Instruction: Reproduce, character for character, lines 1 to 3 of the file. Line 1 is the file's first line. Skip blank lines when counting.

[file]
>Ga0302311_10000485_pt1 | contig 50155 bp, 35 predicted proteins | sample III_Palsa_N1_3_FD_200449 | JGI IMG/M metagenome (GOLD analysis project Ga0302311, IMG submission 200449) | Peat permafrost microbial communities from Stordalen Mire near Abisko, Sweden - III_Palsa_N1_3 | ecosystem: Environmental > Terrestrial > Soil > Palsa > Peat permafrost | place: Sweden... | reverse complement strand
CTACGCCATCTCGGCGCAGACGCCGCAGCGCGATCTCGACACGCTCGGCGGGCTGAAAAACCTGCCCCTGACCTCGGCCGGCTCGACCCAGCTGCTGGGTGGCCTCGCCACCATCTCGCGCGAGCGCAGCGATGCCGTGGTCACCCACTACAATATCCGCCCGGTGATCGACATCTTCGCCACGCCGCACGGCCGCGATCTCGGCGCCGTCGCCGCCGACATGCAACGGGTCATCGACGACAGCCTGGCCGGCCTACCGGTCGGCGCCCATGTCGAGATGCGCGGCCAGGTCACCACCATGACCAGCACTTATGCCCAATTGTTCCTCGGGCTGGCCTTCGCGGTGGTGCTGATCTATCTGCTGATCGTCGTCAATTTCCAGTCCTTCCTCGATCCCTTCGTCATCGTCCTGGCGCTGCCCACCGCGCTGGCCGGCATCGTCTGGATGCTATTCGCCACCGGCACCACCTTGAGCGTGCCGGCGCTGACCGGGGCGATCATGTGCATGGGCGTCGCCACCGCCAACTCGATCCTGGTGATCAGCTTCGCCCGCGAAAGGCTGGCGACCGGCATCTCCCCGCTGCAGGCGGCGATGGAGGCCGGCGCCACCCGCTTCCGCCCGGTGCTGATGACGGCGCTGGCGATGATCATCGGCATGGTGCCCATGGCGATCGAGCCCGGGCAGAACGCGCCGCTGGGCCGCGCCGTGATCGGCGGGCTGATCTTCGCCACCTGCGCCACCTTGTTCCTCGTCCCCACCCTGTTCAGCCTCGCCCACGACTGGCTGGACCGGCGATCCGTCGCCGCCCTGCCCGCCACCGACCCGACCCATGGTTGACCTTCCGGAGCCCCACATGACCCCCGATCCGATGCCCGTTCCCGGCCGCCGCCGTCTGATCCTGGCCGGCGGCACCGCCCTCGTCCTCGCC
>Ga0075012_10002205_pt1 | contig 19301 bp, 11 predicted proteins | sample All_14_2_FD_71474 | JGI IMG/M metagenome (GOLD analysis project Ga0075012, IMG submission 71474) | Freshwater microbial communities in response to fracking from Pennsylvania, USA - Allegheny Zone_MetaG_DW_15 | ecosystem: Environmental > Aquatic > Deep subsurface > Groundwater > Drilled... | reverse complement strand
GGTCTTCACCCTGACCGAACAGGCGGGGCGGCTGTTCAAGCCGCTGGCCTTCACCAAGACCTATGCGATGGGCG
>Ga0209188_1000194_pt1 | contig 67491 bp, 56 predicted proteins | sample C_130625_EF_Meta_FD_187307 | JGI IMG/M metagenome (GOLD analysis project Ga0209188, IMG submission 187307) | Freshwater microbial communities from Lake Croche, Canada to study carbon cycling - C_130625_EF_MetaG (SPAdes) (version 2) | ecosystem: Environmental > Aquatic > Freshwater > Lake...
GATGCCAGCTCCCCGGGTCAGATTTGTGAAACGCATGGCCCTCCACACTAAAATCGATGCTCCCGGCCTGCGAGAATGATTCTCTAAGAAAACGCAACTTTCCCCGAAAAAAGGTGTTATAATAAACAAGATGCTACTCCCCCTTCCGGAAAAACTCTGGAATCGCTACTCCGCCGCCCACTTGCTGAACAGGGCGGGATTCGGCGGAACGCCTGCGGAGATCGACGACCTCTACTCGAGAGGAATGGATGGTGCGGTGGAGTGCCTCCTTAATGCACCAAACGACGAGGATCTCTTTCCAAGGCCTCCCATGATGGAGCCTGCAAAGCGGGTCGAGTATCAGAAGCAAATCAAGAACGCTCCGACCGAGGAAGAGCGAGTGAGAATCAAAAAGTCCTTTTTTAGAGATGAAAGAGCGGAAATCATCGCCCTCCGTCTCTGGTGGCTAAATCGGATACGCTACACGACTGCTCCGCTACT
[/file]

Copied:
>Ga0302311_10000485_pt1 | contig 50155 bp, 35 predicted proteins | sample III_Palsa_N1_3_FD_200449 | JGI IMG/M metagenome (GOLD analysis project Ga0302311, IMG submission 200449) | Peat permafrost microbial communities from Stordalen Mire near Abisko, Sweden - III_Palsa_N1_3 | ecosystem: Environmental > Terrestrial > Soil > Palsa > Peat permafrost | place: Sweden... | reverse complement strand
CTACGCCATCTCGGCGCAGACGCCGCAGCGCGATCTCGACACGCTCGGCGGGCTGAAAAACCTGCCCCTGACCTCGGCCGGCTCGACCCAGCTGCTGGGTGGCCTCGCCACCATCTCGCGCGAGCGCAGCGATGCCGTGGTCACCCACTACAATATCCGCCCGGTGATCGACATCTTCGCCACGCCGCACGGCCGCGATCTCGGCGCCGTCGCCGCCGACATGCAACGGGTCATCGACGACAGCCTGGCCGGCCTACCGGTCGGCGCCCATGTCGAGATGCGCGGCCAGGTCACCACCATGACCAGCACTTATGCCCAATTGTTCCTCGGGCTGGCCTTCGCGGTGGTGCTGATCTATCTGCTGATCGTCGTCAATTTCCAGTCCTTCCTCGATCCCTTCGTCATCGTCCTGGCGCTGCCCACCGCGCTGGCCGGCATCGTCTGGATGCTATTCGCCACCGGCACCACCTTGAGCGTGCCGGCGCTGACCGGGGCGATCATGTGCATGGGCGTCGCCACCGCCAACTCGATCCTGGTGATCAGCTTCGCCCGCGAAAGGCTGGCGACCGGCATCTCCCCGCTGCAGGCGGCGATGGAGGCCGGCGCCACCCGCTTCCGCCCGGTGCTGATGACGGCGCTGGCGATGATCATCGGCATGGTGCCCATGGCGATCGAGCCCGGGCAGAACGCGCCGCTGGGCCGCGCCGTGATCGGCGGGCTGATCTTCGCCACCTGCGCCACCTTGTTCCTCGTCCCCACCCTGTTCAGCCTCGCCCACGACTGGCTGGACCGGCGATCCGTCGCCGCCCTGCCCGCCACCGACCCGACCCATGGTTGACCTTCCGGAGCCCCACATGACCCCCGATCCGATGCCCGTTCCCGGCCGCCGCCGTCTGATCCTGGCCGGCGGCACCGCCCTCGTCCTCGCC
>Ga0075012_10002205_pt1 | contig 19301 bp, 11 predicted proteins | sample All_14_2_FD_71474 | JGI IMG/M metagenome (GOLD analysis project Ga0075012, IMG submission 71474) | Freshwater microbial communities in response to fracking from Pennsylvania, USA - Allegheny Zone_MetaG_DW_15 | ecosystem: Environmental > Aquatic > Deep subsurface > Groundwater > Drilled... | reverse complement strand